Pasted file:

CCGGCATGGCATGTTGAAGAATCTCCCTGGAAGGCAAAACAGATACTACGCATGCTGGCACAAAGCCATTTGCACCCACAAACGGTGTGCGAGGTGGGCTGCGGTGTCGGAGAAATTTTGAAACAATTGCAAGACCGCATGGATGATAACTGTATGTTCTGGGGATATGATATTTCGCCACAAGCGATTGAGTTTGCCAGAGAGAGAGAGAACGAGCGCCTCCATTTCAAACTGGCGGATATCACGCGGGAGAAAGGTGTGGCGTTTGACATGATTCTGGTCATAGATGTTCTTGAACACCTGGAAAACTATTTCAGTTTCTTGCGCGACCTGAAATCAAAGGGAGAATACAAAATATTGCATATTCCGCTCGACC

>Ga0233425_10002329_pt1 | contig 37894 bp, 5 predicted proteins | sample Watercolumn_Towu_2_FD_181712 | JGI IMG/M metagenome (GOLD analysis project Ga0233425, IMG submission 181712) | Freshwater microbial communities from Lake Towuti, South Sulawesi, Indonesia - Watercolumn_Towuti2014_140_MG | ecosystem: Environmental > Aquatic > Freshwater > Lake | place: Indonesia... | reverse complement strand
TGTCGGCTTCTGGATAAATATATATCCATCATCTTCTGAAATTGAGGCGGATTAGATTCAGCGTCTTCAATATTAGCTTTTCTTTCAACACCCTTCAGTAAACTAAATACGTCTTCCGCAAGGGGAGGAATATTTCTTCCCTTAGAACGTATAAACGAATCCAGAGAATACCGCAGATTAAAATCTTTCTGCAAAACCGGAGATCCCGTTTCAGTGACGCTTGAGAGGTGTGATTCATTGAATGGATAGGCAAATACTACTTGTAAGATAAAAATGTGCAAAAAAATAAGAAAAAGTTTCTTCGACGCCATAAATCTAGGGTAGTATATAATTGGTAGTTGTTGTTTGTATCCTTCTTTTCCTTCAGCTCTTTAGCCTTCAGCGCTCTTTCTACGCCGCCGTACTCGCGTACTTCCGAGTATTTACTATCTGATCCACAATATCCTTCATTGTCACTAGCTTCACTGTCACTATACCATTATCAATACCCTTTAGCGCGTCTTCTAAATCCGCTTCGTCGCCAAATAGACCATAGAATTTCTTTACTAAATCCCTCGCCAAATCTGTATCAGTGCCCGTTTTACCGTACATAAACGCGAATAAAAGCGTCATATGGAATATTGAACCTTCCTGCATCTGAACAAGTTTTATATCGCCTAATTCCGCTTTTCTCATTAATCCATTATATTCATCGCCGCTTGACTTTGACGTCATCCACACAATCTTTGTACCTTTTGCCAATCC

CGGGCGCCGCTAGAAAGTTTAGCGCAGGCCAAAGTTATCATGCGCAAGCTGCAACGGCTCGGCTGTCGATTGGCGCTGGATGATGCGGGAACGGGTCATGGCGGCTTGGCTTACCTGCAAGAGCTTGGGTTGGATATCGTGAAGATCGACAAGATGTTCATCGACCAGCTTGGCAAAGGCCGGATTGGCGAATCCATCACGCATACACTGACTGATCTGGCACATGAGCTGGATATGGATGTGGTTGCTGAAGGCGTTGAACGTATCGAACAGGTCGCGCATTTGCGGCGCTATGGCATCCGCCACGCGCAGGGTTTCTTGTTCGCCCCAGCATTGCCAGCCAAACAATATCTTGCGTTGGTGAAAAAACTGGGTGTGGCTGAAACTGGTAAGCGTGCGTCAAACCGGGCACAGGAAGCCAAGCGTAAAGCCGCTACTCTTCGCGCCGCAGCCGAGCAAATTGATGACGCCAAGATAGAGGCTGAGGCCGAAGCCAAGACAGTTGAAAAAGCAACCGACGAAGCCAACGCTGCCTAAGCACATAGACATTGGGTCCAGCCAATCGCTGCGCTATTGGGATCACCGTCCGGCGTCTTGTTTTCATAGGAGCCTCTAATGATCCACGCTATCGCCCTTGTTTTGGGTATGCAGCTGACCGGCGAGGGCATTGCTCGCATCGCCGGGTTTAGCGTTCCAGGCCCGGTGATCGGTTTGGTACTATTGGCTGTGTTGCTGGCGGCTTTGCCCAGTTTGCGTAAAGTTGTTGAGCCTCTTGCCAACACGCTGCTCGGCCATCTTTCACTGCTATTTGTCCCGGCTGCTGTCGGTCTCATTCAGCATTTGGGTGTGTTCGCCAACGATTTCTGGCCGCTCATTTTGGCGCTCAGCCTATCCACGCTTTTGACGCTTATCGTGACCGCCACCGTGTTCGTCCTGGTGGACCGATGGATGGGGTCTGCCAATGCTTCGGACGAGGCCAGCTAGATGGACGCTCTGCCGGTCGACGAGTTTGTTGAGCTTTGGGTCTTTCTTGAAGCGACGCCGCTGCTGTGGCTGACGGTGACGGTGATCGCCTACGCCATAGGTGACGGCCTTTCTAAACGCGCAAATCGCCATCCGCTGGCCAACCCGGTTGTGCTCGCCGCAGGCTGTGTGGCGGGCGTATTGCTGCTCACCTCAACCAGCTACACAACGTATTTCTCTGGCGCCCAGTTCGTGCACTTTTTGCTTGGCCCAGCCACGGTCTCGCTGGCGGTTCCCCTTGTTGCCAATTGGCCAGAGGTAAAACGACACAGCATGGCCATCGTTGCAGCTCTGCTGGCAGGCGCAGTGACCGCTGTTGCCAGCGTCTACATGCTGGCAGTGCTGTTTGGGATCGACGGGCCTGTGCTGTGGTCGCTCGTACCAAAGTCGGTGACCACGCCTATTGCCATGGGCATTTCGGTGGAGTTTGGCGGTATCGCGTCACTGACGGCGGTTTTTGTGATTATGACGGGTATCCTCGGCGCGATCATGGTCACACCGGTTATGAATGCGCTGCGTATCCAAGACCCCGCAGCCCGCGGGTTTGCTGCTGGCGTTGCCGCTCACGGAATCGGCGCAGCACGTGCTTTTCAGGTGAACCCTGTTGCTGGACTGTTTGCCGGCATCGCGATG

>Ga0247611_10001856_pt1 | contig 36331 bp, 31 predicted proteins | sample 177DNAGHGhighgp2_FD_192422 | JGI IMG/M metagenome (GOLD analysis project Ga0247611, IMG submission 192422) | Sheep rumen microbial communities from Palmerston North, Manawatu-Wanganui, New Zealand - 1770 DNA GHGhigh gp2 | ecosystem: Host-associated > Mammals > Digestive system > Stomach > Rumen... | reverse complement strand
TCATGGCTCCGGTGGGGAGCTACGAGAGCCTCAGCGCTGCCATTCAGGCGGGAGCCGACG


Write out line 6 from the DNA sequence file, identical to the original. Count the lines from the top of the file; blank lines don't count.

TCATGGCTCCGGTGGGGAGCTACGAGAGCCTCAGCGCTGCCATTCAGGCGGGAGCCGACG